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This report identifies and names the Alternative Influence Network (AIN): an assortment of scholars, media pundits, and internet celebrities who use YouTube to promote a range of political positions, from mainstream versions of libertarianism and conservatism, all the way to overt white nationalism. Content creators in the AIN claim to provide an alternative media source for news and political commentary. They function as political influencers who adopt the techniques of brand influencers to build audiences and “sell” them on far-right ideology.
The Alternative Influence Network is a coherent discursive system despite the seeming variety and independence of its members. In this section I show how these figures are connected by an interlocking series of videos, references, and guest appearances. Within the AIN, a hodge-podge of internet celebrities claiming a variety of political positions impart their ideologies to viewers and each other. The boundaries between different political groups of influencers and the ideological positions they promote are often slippery. Many identify themselves primarily as libertarians or conservatives. Others self-advertise as white nationalists.
To understand the importance of links in this graph, consider the role that Dave Rubin plays. Rubin is a comedian-turned-pundit who hosts a YouTube talk show called The Rubin Report, which has over 750,000 channel subscribers. Rubin describes himself as a “classical liberal,” a variation on a libertarian embrace of small government and individual liberty. As the host of a number of public intellectuals and influencers, Rubin has become a focal point in a community that calls itself the “Intellectual Dark Web.” Rubin describes this group not in terms of ideology, but rather as an “eclectic mix of people” devoted to having “the important and often dangerous conversations that are completely ignored by the mainstream.” His most frequent guests are the other self-identified members of this “Intellectual Dark Web” group, including the psychology professor Jordan Peterson and Ben Shapiro, a conservative media pundit.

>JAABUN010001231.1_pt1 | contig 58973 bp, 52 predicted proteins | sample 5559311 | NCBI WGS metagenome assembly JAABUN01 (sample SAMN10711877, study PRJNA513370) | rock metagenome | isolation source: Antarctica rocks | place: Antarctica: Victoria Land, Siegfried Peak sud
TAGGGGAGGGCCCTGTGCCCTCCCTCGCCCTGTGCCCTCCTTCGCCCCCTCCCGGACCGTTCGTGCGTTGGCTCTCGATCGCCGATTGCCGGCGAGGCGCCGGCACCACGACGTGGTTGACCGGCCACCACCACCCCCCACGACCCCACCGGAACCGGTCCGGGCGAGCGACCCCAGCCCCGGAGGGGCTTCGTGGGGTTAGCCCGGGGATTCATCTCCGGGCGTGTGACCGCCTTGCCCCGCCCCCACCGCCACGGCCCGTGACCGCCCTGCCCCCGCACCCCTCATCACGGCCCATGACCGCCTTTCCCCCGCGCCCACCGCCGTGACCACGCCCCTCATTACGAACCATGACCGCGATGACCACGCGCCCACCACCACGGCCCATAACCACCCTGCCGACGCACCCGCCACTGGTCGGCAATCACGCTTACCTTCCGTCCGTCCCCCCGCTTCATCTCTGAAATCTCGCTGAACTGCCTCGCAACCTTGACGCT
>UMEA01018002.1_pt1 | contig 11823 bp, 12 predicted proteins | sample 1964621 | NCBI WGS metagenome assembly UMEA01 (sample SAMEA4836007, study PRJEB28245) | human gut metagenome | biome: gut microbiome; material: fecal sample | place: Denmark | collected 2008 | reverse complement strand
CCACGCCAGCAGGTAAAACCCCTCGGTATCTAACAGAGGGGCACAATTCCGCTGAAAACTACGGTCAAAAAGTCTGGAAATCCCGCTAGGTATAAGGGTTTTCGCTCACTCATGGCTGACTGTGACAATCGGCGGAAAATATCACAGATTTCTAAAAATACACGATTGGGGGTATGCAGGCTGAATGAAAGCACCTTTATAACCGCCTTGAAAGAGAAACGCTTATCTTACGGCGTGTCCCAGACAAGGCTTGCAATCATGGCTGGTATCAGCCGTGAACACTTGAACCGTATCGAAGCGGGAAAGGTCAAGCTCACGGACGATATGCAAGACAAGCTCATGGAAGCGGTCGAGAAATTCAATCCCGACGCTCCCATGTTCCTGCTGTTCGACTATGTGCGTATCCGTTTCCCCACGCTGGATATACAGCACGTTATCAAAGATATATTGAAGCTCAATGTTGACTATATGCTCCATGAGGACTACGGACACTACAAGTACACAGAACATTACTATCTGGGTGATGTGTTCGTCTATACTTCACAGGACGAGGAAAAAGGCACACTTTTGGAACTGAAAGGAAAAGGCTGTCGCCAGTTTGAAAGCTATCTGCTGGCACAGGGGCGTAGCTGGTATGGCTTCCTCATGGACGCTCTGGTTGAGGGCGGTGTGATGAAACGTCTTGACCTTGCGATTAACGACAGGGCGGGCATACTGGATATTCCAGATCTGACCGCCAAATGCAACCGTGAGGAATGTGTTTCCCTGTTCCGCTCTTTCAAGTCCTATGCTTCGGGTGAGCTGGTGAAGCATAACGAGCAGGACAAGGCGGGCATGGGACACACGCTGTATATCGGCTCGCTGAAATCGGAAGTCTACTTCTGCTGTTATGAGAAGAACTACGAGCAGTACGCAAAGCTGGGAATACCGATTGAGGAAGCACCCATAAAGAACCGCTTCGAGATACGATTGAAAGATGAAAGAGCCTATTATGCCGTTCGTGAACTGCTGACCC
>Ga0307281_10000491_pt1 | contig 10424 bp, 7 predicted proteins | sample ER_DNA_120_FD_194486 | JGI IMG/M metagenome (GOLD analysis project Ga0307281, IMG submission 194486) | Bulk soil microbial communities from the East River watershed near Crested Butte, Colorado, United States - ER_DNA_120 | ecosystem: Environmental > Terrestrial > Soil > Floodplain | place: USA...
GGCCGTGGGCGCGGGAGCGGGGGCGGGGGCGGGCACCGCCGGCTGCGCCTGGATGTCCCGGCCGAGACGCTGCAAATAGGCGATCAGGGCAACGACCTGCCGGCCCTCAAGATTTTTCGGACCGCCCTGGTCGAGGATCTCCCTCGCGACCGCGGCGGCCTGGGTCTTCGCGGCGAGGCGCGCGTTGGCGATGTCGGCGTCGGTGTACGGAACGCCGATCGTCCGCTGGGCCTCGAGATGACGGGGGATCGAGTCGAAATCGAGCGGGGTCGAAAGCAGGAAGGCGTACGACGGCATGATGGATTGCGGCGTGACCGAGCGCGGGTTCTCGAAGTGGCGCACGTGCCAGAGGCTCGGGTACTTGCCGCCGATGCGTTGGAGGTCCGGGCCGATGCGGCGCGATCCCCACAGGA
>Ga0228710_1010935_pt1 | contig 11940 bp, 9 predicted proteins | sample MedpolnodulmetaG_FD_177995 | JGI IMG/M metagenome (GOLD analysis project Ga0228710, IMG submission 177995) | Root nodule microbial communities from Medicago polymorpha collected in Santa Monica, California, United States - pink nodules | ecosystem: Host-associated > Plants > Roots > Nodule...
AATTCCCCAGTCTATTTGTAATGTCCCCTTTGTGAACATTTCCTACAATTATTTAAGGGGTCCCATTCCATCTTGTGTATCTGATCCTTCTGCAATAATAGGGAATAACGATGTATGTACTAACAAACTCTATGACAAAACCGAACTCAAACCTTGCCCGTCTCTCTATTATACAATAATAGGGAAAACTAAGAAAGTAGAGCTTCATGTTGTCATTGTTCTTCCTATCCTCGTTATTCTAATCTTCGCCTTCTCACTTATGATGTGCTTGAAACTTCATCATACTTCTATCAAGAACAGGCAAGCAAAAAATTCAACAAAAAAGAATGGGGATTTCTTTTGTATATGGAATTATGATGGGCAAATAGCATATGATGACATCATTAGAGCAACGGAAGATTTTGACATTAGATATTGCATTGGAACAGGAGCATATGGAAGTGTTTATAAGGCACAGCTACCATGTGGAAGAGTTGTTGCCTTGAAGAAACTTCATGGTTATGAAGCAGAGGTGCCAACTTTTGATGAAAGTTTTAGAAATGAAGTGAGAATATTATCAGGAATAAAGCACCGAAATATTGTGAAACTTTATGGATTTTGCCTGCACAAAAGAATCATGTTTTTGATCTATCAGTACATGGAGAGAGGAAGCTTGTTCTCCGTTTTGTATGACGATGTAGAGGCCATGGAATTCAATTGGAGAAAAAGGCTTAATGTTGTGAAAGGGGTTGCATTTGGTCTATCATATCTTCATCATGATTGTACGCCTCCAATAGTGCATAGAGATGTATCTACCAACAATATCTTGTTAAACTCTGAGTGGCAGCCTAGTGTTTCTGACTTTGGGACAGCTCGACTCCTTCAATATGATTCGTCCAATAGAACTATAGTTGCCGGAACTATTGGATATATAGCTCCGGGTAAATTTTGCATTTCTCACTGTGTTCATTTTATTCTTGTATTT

In his video with Spencer, Benjamin was presumably debating against scientific racism, a stance he frequently echoes. However, by participating in the debate, he was building a shared audience—and thus, a symbiotic relationship—with white nationalists. In fact, Benjamin has become a frequent guest on channels that host such “debates,” which often function as group entertainment as much as genuine disagreements.
The following sections outline two key ways the influencers in the AIN differentiate themselves from mainstream news as a way to appeal to young, disillusioned media consumers. The first way is by rejecting traditional news media norms for building credibility and trust in favor of the norms of participatory culture. These influencers explicitly reject the trappings of institutional prestige, adherence to objectivity and neutrality, and the enforcement of gatekeeping mechanisms that dominate mainstream news media. Instead, they build trust with their audiences by stressing their relatability, their authenticity, and their accountability to those audiences.